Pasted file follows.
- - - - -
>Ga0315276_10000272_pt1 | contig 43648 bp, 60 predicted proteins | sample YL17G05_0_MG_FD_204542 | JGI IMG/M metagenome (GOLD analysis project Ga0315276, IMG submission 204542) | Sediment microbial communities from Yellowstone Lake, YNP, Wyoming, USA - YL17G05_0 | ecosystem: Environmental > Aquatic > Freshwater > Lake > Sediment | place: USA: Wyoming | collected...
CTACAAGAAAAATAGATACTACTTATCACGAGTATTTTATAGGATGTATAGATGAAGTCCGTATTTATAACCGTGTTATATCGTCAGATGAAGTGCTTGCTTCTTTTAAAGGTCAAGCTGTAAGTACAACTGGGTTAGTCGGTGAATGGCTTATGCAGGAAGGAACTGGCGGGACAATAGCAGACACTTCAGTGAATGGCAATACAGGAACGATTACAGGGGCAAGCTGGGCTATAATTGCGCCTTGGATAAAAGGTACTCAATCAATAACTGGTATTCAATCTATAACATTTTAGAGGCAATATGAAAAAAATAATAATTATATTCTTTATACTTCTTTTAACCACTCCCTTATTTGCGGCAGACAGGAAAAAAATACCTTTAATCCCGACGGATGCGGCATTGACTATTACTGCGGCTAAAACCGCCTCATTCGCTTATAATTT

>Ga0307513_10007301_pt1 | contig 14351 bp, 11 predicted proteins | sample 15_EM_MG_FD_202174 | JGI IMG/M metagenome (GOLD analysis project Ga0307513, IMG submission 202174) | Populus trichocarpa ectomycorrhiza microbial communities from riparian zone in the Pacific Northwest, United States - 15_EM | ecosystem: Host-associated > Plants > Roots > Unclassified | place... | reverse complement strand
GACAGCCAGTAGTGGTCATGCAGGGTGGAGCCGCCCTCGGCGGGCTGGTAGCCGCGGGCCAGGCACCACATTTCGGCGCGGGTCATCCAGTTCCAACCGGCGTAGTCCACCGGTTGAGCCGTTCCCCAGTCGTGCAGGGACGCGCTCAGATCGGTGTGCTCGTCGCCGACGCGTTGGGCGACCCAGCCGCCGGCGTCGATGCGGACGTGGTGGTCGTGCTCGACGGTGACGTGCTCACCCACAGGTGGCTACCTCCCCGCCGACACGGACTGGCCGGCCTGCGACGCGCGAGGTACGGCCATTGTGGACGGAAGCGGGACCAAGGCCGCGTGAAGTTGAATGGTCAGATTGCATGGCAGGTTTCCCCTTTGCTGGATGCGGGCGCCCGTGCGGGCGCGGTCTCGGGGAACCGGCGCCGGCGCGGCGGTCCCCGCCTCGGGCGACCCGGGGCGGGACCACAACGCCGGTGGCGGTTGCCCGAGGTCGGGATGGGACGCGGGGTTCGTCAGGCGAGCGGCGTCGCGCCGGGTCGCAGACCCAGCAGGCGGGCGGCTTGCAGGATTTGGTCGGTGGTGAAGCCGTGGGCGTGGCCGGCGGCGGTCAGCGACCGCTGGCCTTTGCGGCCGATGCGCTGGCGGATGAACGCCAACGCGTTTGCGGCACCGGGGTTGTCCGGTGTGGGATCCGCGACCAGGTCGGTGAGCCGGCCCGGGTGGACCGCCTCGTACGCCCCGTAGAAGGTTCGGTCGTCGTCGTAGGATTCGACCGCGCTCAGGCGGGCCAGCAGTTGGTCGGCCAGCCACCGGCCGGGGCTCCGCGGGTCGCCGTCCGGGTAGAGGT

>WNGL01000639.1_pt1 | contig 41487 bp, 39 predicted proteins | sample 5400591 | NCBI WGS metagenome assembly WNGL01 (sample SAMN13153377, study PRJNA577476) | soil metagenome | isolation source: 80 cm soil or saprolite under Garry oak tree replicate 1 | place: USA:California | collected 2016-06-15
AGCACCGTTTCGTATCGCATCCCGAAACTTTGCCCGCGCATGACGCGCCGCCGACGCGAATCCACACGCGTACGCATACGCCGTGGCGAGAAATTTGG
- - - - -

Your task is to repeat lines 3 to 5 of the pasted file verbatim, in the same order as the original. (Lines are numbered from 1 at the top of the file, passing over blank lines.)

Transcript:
>Ga0307513_10007301_pt1 | contig 14351 bp, 11 predicted proteins | sample 15_EM_MG_FD_202174 | JGI IMG/M metagenome (GOLD analysis project Ga0307513, IMG submission 202174) | Populus trichocarpa ectomycorrhiza microbial communities from riparian zone in the Pacific Northwest, United States - 15_EM | ecosystem: Host-associated > Plants > Roots > Unclassified | place... | reverse complement strand
GACAGCCAGTAGTGGTCATGCAGGGTGGAGCCGCCCTCGGCGGGCTGGTAGCCGCGGGCCAGGCACCACATTTCGGCGCGGGTCATCCAGTTCCAACCGGCGTAGTCCACCGGTTGAGCCGTTCCCCAGTCGTGCAGGGACGCGCTCAGATCGGTGTGCTCGTCGCCGACGCGTTGGGCGACCCAGCCGCCGGCGTCGATGCGGACGTGGTGGTCGTGCTCGACGGTGACGTGCTCACCCACAGGTGGCTACCTCCCCGCCGACACGGACTGGCCGGCCTGCGACGCGCGAGGTACGGCCATTGTGGACGGAAGCGGGACCAAGGCCGCGTGAAGTTGAATGGTCAGATTGCATGGCAGGTTTCCCCTTTGCTGGATGCGGGCGCCCGTGCGGGCGCGGTCTCGGGGAACCGGCGCCGGCGCGGCGGTCCCCGCCTCGGGCGACCCGGGGCGGGACCACAACGCCGGTGGCGGTTGCCCGAGGTCGGGATGGGACGCGGGGTTCGTCAGGCGAGCGGCGTCGCGCCGGGTCGCAGACCCAGCAGGCGGGCGGCTTGCAGGATTTGGTCGGTGGTGAAGCCGTGGGCGTGGCCGGCGGCGGTCAGCGACCGCTGGCCTTTGCGGCCGATGCGCTGGCGGATGAACGCCAACGCGTTTGCGGCACCGGGGTTGTCCGGTGTGGGATCCGCGACCAGGTCGGTGAGCCGGCCCGGGTGGACCGCCTCGTACGCCCCGTAGAAGGTTCGGTCGTCGTCGTAGGATTCGACCGCGCTCAGGCGGGCCAGCAGTTGGTCGGCCAGCCACCGGCCGGGGCTCCGCGGGTCGCCGTCCGGGTAGAGGT

>WNGL01000639.1_pt1 | contig 41487 bp, 39 predicted proteins | sample 5400591 | NCBI WGS metagenome assembly WNGL01 (sample SAMN13153377, study PRJNA577476) | soil metagenome | isolation source: 80 cm soil or saprolite under Garry oak tree replicate 1 | place: USA:California | collected 2016-06-15